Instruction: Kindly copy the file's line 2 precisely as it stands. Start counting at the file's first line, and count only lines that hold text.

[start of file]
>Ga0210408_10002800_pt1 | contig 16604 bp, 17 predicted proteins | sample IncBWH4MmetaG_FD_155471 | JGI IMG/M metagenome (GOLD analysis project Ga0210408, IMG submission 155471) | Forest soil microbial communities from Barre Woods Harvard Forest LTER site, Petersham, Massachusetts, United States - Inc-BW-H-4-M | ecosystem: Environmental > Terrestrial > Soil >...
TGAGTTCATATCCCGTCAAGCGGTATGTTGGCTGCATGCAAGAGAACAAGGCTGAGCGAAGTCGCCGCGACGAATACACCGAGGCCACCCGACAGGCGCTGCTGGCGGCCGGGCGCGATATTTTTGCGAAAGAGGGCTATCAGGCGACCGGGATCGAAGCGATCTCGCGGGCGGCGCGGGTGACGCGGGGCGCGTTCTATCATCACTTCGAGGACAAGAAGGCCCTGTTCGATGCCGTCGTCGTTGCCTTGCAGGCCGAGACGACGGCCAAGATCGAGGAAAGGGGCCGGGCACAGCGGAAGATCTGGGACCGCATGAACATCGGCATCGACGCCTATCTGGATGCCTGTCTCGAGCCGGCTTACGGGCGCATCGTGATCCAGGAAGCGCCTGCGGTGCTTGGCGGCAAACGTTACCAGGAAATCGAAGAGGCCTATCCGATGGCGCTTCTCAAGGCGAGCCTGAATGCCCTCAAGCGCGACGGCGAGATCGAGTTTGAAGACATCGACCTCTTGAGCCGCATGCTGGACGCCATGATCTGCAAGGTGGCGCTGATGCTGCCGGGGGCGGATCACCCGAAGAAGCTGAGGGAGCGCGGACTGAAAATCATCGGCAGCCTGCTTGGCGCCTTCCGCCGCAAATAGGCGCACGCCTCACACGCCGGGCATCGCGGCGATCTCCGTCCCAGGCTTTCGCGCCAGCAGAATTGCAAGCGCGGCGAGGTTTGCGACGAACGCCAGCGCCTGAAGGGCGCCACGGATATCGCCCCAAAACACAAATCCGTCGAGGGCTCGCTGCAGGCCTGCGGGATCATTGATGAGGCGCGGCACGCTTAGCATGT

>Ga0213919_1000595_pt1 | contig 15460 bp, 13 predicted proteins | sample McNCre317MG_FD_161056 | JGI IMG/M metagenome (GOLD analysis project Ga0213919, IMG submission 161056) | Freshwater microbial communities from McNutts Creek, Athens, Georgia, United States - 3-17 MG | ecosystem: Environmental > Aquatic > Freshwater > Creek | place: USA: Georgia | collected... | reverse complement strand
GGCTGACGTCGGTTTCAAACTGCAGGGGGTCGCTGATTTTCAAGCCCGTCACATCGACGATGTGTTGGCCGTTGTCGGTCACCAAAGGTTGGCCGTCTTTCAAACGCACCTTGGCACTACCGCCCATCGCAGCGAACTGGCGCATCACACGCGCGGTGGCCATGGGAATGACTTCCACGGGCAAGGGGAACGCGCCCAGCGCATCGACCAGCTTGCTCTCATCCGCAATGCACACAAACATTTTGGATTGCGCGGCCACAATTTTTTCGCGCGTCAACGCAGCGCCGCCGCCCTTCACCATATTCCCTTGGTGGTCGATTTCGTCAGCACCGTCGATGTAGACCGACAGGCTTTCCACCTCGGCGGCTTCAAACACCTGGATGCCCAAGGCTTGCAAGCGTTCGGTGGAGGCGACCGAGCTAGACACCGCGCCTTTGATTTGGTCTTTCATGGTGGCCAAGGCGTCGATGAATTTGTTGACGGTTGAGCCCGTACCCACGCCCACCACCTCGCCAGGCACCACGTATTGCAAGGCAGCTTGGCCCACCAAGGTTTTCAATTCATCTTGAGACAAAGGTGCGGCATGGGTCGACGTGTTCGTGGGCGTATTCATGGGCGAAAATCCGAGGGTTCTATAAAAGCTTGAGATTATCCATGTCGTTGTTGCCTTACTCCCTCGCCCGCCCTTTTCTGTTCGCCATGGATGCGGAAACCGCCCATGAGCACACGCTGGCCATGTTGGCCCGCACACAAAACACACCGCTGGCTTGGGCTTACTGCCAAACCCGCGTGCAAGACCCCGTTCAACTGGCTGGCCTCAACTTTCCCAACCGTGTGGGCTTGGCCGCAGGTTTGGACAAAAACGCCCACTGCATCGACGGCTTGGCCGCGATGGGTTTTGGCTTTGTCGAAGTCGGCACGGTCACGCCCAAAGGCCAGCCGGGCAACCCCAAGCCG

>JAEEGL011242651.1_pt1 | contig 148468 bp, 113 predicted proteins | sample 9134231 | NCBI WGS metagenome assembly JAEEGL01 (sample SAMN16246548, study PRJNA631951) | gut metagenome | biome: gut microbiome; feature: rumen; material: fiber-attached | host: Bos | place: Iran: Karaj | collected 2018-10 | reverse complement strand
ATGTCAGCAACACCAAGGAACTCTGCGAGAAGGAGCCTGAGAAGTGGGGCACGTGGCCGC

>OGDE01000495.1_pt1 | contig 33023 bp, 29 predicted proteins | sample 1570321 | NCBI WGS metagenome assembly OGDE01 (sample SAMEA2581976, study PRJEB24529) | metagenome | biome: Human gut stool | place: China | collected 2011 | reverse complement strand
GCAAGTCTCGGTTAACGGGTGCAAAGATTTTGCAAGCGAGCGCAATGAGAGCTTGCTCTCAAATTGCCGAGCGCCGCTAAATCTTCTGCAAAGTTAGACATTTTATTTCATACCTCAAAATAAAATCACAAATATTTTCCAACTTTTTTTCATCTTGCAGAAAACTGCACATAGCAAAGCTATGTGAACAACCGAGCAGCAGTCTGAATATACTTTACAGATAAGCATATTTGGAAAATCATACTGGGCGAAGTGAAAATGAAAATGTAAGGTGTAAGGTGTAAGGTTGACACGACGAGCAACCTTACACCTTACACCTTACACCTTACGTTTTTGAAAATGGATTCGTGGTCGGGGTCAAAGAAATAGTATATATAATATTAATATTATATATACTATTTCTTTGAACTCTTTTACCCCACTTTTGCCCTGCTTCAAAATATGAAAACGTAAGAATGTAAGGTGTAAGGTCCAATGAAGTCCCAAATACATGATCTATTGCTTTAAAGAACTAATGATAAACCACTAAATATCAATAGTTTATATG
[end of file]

TGAGTTCATATCCCGTCAAGCGGTATGTTGGCTGCATGCAAGAGAACAAGGCTGAGCGAAGTCGCCGCGACGAATACACCGAGGCCACCCGACAGGCGCTGCTGGCGGCCGGGCGCGATATTTTTGCGAAAGAGGGCTATCAGGCGACCGGGATCGAAGCGATCTCGCGGGCGGCGCGGGTGACGCGGGGCGCGTTCTATCATCACTTCGAGGACAAGAAGGCCCTGTTCGATGCCGTCGTCGTTGCCTTGCAGGCCGAGACGACGGCCAAGATCGAGGAAAGGGGCCGGGCACAGCGGAAGATCTGGGACCGCATGAACATCGGCATCGACGCCTATCTGGATGCCTGTCTCGAGCCGGCTTACGGGCGCATCGTGATCCAGGAAGCGCCTGCGGTGCTTGGCGGCAAACGTTACCAGGAAATCGAAGAGGCCTATCCGATGGCGCTTCTCAAGGCGAGCCTGAATGCCCTCAAGCGCGACGGCGAGATCGAGTTTGAAGACATCGACCTCTTGAGCCGCATGCTGGACGCCATGATCTGCAAGGTGGCGCTGATGCTGCCGGGGGCGGATCACCCGAAGAAGCTGAGGGAGCGCGGACTGAAAATCATCGGCAGCCTGCTTGGCGCCTTCCGCCGCAAATAGGCGCACGCCTCACACGCCGGGCATCGCGGCGATCTCCGTCCCAGGCTTTCGCGCCAGCAGAATTGCAAGCGCGGCGAGGTTTGCGACGAACGCCAGCGCCTGAAGGGCGCCACGGATATCGCCCCAAAACACAAATCCGTCGAGGGCTCGCTGCAGGCCTGCGGGATCATTGATGAGGCGCGGCACGCTTAGCATGT